Business Ideas for Expats in Mexico

A few years ago, a French café and bakery opened in Guanajuato, Mexico, where I live. Launched by French expats and named La Vie en Rose, “it was a success by the end of its first week,” expat friends told me.

Okay, so maybe they’ve exaggerated just a bit…but certainly by the time I arrived in Guanajuato a few months later, La Vie en Rose was a fixture on the local food scene. It offers good coffee, tea, a variety of French tartes and pastries, and a selection of savory dishes like quiche and pizza. It also lists a lunch and dinner menu on a chalkboard inside, though I’ve never seen anyone order from it. The delectable sweets are what draw most people.

It was a case of having the right idea at the right time. We have plenty of shops in Guanajuato that sell traditional Mexican sweets, and we have good coffee shops. But we didn’t have a French patisserie, as our French expats obviously noted.

The success of La Vie en Rose reminds me of a café I used to visit when I lived in Campeche, in the Yucatán Peninsula. Chocol’Ha is a chocolatería (chocolate café) housed in a restored colonial home in Campeche’s historic center. It serves good coffee and drinking chocolate, and a few sweet and savory snacks. It also sells local upscale items, from coffee and cocoa, to soaps, shampoos, and hot sauces.

Roasting cacao beans and making your own chocolate is a popular hobby in Campeche. But no one thought to turn it into a business until my Mexican friend Atziri opened Chocol’Ha. (She makes her tablets of drinking chocolate in a small factory at the back of the property.)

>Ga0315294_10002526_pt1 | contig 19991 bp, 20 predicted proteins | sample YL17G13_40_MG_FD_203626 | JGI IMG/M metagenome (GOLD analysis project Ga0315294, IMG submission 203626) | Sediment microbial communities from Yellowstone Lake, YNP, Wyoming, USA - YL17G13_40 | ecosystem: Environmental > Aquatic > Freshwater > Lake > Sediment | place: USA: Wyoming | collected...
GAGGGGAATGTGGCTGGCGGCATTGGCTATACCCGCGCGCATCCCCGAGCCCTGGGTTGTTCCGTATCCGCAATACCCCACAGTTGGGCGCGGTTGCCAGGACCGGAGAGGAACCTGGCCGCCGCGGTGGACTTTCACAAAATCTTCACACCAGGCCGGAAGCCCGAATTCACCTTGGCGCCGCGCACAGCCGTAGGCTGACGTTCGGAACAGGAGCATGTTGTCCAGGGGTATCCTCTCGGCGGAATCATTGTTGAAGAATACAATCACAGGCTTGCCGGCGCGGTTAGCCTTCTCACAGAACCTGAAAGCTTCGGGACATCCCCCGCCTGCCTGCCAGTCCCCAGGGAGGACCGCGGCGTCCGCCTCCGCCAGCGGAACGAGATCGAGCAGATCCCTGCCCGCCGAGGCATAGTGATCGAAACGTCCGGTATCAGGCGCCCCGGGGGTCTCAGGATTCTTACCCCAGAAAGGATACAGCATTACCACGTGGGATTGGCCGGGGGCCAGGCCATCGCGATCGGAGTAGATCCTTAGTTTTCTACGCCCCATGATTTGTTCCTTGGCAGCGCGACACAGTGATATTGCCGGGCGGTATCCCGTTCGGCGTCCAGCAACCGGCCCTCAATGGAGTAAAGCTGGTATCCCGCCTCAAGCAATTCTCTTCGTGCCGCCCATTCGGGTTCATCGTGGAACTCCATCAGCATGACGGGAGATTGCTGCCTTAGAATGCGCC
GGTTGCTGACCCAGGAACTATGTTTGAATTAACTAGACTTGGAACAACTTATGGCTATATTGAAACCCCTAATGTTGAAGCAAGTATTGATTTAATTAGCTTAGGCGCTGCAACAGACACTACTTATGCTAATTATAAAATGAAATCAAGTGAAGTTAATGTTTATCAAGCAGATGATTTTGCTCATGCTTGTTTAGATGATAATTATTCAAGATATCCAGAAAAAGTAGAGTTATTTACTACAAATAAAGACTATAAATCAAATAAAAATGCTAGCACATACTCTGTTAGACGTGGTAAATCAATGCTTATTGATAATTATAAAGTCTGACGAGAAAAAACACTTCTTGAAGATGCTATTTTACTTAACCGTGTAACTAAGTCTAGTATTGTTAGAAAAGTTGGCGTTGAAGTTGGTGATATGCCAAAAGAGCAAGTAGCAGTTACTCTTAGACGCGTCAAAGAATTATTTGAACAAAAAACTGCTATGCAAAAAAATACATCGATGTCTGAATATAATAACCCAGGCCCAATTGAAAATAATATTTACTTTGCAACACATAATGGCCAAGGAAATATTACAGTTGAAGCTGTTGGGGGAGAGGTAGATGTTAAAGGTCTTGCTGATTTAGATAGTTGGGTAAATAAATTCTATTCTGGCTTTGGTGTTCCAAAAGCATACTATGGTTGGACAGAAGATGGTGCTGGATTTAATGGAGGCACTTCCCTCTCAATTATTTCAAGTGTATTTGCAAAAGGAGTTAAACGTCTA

I can’t say that Chocol’Ha was as instant a success as La Vie en Rose. But, from the outset, it was the kind of chic café in traditional surroundings that upscale tourists enjoy. And within a few months it, too, became a fixture on the local food scene. In winter I used to go there for hot chocolate; and while I flirted with vanilla or mint flavor from time to time, the hot chocolate with chili, made with water and frothed vigorously, had my heart. In summer I made do with Chocol’Ha’s cold frappes.

Chocol’Ha is still going strong—I recently saw on Facebook that it had celebrated its seventh anniversary.

Though they’re at opposite ends of Mexico, La Vie en Rose and Chocol’Ha have a few things in common. For one thing, they both took advantage of a gap in the market…a type of café that their owners had seen work elsewhere. And they offer goodies, and an ambience, that appeal to both expats and locals.

In Mexico, there are gaps in the market in many fields. Campeche, for instance, had plenty of hotels when I lived there. But it had few houses or apartments that were suitable for short-term vacation rentals. For destinations trying to develop tourism, these are key for attracting longer-term visitors and snowbirds. A few such properties opened over the years I lived there, but they’re still scarce. And it’s a market gap you can look for in any up-and-coming destination.

Not interested in managing a property? No worries. Tour services with English-speaking guides…sport-fishing companies in coastal areas…even messenger services. There are expats all over Mexico running a variety of businesses.

Opportunity is everywhere…just keep your eyes (and your mind) open to seeing it.

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